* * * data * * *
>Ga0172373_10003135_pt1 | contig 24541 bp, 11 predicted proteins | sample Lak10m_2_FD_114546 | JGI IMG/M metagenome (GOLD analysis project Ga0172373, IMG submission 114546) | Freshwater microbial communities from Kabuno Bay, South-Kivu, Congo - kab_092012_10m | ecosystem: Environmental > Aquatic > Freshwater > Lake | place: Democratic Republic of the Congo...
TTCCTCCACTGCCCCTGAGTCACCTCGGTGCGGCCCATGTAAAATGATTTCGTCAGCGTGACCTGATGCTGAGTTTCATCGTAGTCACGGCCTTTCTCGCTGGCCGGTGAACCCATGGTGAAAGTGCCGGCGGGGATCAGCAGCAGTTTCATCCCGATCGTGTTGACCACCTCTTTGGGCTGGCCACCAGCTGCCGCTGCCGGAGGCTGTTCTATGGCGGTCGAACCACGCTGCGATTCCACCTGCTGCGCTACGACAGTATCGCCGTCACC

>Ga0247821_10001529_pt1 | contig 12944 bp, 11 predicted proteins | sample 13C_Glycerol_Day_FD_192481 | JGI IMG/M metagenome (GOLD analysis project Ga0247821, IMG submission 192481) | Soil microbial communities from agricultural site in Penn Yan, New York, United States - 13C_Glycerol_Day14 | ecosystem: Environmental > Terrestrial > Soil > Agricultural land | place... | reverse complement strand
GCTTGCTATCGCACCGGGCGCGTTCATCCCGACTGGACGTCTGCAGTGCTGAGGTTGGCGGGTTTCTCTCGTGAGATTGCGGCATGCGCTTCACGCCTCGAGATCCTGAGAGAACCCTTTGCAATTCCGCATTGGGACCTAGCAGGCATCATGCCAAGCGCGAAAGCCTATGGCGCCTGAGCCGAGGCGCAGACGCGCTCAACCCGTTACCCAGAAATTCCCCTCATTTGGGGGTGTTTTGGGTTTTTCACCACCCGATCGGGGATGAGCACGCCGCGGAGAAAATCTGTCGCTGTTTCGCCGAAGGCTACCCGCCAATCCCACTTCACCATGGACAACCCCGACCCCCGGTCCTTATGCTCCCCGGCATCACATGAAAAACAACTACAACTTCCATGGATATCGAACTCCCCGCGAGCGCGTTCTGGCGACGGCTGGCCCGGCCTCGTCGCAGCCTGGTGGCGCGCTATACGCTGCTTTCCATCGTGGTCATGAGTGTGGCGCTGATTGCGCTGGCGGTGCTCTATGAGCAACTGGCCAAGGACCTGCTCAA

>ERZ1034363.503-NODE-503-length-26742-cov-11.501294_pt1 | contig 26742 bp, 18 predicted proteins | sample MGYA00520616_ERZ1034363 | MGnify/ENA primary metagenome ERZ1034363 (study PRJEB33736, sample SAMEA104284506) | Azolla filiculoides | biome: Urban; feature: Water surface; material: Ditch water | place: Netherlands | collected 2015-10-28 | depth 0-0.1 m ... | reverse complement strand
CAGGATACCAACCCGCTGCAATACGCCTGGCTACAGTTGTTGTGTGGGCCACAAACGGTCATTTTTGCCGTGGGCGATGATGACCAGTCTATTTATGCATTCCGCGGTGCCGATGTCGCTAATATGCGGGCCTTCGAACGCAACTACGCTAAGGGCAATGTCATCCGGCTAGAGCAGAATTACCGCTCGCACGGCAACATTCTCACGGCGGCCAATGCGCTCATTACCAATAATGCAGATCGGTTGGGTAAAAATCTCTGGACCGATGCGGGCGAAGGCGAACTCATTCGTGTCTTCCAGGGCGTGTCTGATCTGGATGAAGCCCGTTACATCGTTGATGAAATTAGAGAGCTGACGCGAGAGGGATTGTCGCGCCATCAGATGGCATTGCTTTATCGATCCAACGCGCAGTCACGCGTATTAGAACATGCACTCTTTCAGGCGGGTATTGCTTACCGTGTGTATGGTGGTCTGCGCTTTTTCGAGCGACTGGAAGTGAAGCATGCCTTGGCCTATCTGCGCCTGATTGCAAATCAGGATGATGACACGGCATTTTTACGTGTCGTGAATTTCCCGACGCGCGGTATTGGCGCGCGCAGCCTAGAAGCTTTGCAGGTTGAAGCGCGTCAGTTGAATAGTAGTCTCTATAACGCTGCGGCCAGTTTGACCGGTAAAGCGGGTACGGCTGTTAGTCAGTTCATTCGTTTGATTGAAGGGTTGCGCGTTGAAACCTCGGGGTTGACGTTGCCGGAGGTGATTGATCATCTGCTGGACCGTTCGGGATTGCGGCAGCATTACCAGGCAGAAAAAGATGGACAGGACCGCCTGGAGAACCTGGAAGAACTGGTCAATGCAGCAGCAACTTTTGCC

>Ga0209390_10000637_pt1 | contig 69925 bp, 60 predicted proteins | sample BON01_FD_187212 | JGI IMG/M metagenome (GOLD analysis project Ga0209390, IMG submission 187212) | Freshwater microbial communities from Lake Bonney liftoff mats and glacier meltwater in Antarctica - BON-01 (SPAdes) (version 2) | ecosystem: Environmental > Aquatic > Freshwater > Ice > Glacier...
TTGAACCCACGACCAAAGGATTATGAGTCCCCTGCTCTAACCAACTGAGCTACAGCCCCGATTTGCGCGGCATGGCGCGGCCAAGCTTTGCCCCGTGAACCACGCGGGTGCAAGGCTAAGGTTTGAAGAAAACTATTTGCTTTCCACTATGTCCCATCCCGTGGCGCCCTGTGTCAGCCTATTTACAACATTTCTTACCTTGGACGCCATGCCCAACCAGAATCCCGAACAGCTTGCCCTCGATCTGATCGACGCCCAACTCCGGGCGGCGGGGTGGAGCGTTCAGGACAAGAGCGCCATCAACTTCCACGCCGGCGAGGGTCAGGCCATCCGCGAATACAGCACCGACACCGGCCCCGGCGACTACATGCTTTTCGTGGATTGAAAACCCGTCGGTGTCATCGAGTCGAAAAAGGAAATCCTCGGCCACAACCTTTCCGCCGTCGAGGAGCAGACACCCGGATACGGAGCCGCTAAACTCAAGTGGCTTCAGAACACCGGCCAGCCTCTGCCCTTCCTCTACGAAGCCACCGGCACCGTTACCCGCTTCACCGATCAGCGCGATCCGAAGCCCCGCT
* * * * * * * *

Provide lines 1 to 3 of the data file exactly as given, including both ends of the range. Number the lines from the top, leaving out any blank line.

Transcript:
>Ga0172373_10003135_pt1 | contig 24541 bp, 11 predicted proteins | sample Lak10m_2_FD_114546 | JGI IMG/M metagenome (GOLD analysis project Ga0172373, IMG submission 114546) | Freshwater microbial communities from Kabuno Bay, South-Kivu, Congo - kab_092012_10m | ecosystem: Environmental > Aquatic > Freshwater > Lake | place: Democratic Republic of the Congo...
TTCCTCCACTGCCCCTGAGTCACCTCGGTGCGGCCCATGTAAAATGATTTCGTCAGCGTGACCTGATGCTGAGTTTCATCGTAGTCACGGCCTTTCTCGCTGGCCGGTGAACCCATGGTGAAAGTGCCGGCGGGGATCAGCAGCAGTTTCATCCCGATCGTGTTGACCACCTCTTTGGGCTGGCCACCAGCTGCCGCTGCCGGAGGCTGTTCTATGGCGGTCGAACCACGCTGCGATTCCACCTGCTGCGCTACGACAGTATCGCCGTCACC

>Ga0247821_10001529_pt1 | contig 12944 bp, 11 predicted proteins | sample 13C_Glycerol_Day_FD_192481 | JGI IMG/M metagenome (GOLD analysis project Ga0247821, IMG submission 192481) | Soil microbial communities from agricultural site in Penn Yan, New York, United States - 13C_Glycerol_Day14 | ecosystem: Environmental > Terrestrial > Soil > Agricultural land | place... | reverse complement strand